The talks are a last-minute attempt at reuniting the Mediterranean island before it joins the European Union.
But neither Turkish Cypriot leader Rauf Denktash nor newly-elected Cypriot President Tassos Papadopoulos is happy with the plan.
The Turkish Cypriots still believe they are being asked to cede too much land, and the Greek Cypriots say not enough refugees are being given the right to return to their former homes.
Mr Annan began the day holding separate talks with the two men. Joint talks are expected later on Monday.
He has continued to warn both leaders that this is their last chance for a settlement.
"Decision time has arrived," Mr Annan wrote in an article in the International Herald Tribune.
"The choice is not between my plan and a radically different one. The real choice is between my plan and no solution at all."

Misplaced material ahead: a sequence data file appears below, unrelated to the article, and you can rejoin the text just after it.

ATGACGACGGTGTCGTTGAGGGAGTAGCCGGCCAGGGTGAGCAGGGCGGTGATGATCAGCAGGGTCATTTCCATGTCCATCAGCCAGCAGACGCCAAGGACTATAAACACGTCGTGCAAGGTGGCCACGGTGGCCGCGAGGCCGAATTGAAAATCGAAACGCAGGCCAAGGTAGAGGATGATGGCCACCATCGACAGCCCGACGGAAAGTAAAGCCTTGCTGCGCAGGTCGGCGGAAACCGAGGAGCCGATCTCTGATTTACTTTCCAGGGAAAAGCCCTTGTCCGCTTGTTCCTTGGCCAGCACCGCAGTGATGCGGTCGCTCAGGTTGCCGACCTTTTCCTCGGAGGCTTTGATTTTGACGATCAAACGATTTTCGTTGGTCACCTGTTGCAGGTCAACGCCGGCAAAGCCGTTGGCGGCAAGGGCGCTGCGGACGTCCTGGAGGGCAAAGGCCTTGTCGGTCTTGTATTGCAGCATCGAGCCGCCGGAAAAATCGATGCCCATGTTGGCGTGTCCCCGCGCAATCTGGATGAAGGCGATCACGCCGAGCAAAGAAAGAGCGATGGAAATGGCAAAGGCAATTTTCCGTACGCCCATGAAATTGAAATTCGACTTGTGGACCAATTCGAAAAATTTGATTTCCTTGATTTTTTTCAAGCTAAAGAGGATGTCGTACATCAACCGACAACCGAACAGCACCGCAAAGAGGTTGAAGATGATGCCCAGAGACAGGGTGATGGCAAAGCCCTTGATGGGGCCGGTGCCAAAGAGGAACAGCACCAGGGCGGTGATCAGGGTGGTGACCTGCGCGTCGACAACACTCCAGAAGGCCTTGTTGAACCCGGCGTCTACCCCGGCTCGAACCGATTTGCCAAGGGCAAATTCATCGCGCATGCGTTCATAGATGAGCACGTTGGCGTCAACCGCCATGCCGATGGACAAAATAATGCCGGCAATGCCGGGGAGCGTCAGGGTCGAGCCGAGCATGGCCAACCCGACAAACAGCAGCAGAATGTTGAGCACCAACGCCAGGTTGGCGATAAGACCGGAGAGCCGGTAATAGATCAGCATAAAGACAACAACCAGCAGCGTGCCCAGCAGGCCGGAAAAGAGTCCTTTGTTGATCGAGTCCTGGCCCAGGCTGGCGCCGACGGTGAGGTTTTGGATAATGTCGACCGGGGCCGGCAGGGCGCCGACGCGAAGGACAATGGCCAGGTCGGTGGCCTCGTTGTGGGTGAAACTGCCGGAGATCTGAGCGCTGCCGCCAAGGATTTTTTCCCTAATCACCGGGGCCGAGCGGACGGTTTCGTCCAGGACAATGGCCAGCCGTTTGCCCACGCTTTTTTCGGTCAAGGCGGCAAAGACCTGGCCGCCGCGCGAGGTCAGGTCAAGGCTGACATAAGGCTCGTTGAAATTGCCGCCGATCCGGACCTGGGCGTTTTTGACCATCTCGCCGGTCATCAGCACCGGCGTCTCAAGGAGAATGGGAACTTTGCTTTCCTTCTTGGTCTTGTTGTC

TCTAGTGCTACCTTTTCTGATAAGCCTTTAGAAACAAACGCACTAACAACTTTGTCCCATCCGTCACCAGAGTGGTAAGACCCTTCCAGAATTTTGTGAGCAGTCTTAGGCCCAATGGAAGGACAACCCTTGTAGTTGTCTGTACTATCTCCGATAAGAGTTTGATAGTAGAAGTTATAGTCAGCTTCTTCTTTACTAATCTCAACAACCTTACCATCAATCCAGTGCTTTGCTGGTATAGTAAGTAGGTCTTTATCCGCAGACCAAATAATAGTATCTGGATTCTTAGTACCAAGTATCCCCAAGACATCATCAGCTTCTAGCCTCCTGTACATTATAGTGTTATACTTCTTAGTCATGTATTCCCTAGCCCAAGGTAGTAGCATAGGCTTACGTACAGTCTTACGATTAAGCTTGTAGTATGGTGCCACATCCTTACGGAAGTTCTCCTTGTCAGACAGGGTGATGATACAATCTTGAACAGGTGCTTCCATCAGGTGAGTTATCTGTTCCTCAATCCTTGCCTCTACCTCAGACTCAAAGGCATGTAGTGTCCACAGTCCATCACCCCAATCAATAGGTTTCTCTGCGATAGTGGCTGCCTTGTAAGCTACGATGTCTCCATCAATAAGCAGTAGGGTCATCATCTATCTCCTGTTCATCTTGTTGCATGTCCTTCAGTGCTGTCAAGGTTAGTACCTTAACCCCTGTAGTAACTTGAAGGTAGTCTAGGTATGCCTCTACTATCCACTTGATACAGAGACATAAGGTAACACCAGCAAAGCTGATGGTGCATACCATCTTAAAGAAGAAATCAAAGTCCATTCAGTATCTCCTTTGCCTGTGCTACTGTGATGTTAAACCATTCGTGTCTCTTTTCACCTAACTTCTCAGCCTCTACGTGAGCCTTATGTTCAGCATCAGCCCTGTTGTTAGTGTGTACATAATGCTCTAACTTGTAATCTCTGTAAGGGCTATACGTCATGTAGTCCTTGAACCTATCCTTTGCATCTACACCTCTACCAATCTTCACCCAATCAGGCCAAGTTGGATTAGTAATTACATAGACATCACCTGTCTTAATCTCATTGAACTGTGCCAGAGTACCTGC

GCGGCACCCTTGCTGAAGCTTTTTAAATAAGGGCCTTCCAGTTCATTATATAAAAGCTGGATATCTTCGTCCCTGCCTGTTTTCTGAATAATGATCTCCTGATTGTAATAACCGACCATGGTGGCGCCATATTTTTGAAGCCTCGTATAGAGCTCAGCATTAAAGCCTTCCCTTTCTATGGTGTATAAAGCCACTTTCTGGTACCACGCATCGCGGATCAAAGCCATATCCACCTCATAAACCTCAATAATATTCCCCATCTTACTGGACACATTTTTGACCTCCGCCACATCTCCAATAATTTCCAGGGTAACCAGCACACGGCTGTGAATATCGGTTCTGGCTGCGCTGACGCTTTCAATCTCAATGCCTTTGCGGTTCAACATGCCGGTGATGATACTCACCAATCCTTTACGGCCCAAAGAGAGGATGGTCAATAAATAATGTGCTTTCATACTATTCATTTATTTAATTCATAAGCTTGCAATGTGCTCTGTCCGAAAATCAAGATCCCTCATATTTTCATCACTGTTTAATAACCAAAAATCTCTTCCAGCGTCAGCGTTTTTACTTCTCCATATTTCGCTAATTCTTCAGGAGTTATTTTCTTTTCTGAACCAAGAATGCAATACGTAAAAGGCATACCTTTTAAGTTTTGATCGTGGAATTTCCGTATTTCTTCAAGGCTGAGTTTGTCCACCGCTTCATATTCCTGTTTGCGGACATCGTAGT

Failure to agree, he said, would further entrench the island's divisions and harm Turkey's "European aspirations".
This would pave the way for Cyprus to join the EU next year as a united country.
If no agreement is reached, EU membership will apply, in effect, only to the southern, Greek Cypriot, part of the island.
The UN plan would create a Swiss-style federation of Greek and Turkish Cypriot constituent states.
Mr Denktash and Mr Papadopoulos want more time to negotiate, especially on the issue of the rights of refugees to reclaim their property.
Mr Denktash is under public pressure to agree to the UN plan, with growing numbers of Turkish Cypriots hoping for a boost to their economy through EU membership.
2. Wie is Kofi Annan?
3. In welke zee ligt Cyprus?
4. Welke twee bevolkingsgroepen leven er op Cyprus?
5. Wie zijn de leiders van die twee groepen?